Incorporating genetic factors adds another level of complexity. Carriers of the risk variant of rs16969968 smoked more intensively resulting in higher exposures to both nicotine and NNK, even if they smoked equivalent numbers of cigarettes per day (14). We also need to consider the effect of the cytochrome P450 2A6 enzyme (CYP2A6), which metabolizes up to 80% of nicotine into cotinine via C-oxidation. Dependent smokers adjust their cigarette dose to maintain constant blood and brain nicotine concentrations levels and thus avoid withdrawal symptoms. Wassenaar et al. (16) showed that cigarette consumption and nicotine dependence were highest in the combined CYP2A6 normal metabolizers and carriers of CHRNA5-A3-B4 risk variants. This combined risk group also exhibited the highest lung cancer risk, which was even higher among lighter smokers (ie, individuals smoking ≤20 cigarettes per day). This confirms previous data that higher risks associated with rs16969968 are evident in lighter smokers and younger (<60 years) patients (17). Unlike self-reported smoking intensity, classification based on early age at onset is not subject to misclassification and could be a surrogate for lower smoking history. Such findings argue for a role for genetic susceptibility to lung carcinogenesis irrespective of smoking dose.
We do not consider adequate statistical power to be a concern because existing consortia with smoking phenotypes and available biospecimens should yield sufficient number of samples to extend these findings. However, to convincingly demonstrate whether the chromosome 15q25 locus directly contributes to lung cancer, a large consortial study of never smoker case subjects exposed to environmental tobacco smoke and control subjects could contribute to sorting out the direct vs indirect associations posited for the chromosome 15q locus. Very light smokers (eg, <5 cigarettes per day) and remote former smokers (eg, who quit ≥15 years before diagnosis and who may be more like nonsmokers) should be included to examine risk gradients across smoking categories to enhance the plausibility of the findings.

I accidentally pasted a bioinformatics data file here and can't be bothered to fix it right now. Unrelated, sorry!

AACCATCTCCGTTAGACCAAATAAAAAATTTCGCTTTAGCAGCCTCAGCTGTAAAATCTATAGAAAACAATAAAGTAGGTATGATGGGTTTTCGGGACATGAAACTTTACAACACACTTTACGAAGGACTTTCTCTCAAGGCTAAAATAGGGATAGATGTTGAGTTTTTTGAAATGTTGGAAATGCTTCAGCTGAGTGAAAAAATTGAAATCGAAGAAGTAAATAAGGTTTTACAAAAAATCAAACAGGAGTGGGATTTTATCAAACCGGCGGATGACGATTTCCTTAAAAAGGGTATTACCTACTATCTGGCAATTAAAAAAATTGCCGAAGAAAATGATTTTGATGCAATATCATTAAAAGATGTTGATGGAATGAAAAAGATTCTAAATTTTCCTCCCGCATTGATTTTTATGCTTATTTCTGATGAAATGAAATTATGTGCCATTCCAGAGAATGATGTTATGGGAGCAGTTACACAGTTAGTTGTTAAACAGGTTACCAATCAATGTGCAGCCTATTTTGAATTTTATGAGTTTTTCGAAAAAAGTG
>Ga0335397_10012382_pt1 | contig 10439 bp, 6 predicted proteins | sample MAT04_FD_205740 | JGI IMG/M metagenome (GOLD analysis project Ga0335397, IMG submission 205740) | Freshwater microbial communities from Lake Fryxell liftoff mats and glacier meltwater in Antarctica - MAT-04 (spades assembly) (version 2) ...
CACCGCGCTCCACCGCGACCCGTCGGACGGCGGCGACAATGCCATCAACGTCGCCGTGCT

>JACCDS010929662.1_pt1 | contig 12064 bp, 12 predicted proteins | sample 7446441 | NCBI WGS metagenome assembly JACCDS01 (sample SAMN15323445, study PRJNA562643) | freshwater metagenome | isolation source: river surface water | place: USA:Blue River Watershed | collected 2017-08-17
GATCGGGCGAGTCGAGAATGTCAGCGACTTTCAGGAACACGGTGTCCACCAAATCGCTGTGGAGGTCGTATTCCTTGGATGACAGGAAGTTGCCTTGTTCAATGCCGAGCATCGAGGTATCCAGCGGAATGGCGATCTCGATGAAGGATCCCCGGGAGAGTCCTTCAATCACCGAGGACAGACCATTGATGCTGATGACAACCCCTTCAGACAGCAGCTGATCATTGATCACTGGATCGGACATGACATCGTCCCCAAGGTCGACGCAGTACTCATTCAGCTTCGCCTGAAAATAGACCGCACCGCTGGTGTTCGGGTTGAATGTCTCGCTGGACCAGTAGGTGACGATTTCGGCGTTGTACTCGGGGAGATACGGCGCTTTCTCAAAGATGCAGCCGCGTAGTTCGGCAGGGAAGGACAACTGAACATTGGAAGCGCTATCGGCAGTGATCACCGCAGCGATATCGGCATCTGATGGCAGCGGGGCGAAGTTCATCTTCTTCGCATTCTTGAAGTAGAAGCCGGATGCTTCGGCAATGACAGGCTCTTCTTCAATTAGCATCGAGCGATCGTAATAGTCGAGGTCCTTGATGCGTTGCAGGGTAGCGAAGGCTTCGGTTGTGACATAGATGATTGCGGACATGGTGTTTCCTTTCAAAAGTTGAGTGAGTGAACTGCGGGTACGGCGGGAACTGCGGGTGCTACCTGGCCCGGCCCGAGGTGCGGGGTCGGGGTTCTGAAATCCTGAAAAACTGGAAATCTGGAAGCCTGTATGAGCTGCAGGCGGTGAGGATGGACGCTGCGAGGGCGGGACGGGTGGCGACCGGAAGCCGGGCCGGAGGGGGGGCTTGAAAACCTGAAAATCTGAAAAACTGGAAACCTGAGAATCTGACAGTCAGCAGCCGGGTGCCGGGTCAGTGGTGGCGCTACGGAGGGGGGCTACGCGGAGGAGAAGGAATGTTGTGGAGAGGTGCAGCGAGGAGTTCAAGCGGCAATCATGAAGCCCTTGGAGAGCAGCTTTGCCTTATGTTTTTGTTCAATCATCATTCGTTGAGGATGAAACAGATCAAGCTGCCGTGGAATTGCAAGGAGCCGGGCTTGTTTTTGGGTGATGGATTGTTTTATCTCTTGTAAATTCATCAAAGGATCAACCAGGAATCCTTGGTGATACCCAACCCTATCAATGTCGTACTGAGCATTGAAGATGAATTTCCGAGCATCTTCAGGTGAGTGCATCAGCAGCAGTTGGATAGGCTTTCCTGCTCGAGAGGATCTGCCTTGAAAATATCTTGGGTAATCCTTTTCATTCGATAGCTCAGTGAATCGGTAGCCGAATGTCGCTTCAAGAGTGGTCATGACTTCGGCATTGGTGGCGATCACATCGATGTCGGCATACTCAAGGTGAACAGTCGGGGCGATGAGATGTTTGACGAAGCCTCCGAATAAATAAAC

In summary, the findings of this study by Munafò et al. (8) further strengthen the association between the CHRNA5-A3-B4 gene cluster and smoking behavior, confirm that cigarettes per day is an imprecise measure of nicotine consumption, and favor the interpretation that the association with lung cancer is mediated by smoking. But the degree to which the association is mediated by smoking is yet to be determined.
Further studies that include additional biochemical assays of lung carcinogens may help tease apart the direct and indirect associations of these variants with lung cancer risk. Characterization of a comprehensive panel of nicotine dependence loci, with data on smoking behavior over time, may improve our ability to model the role of genetic vs environmental exposures. Evaluating the effects of SNPs on the expression and activity of nicotinic receptors can be explored by taking advantage of CHRNA3- and CHRNA5-knockout mouse and cellular models (17,18). Studies of cell lines and primary lung cancers can provide insights into the effects of these variants on proliferation and apoptosis; one such study suggested a role of a proteasome gene in this region beyond the effects of nicotinic receptors (19). Emerging metabolomic markers may provide useful biomarker dosimeters of smoking damage relative to carcinogenesis. Certainly, multiple strategies need to be deployed to further tease apart these complex relationships.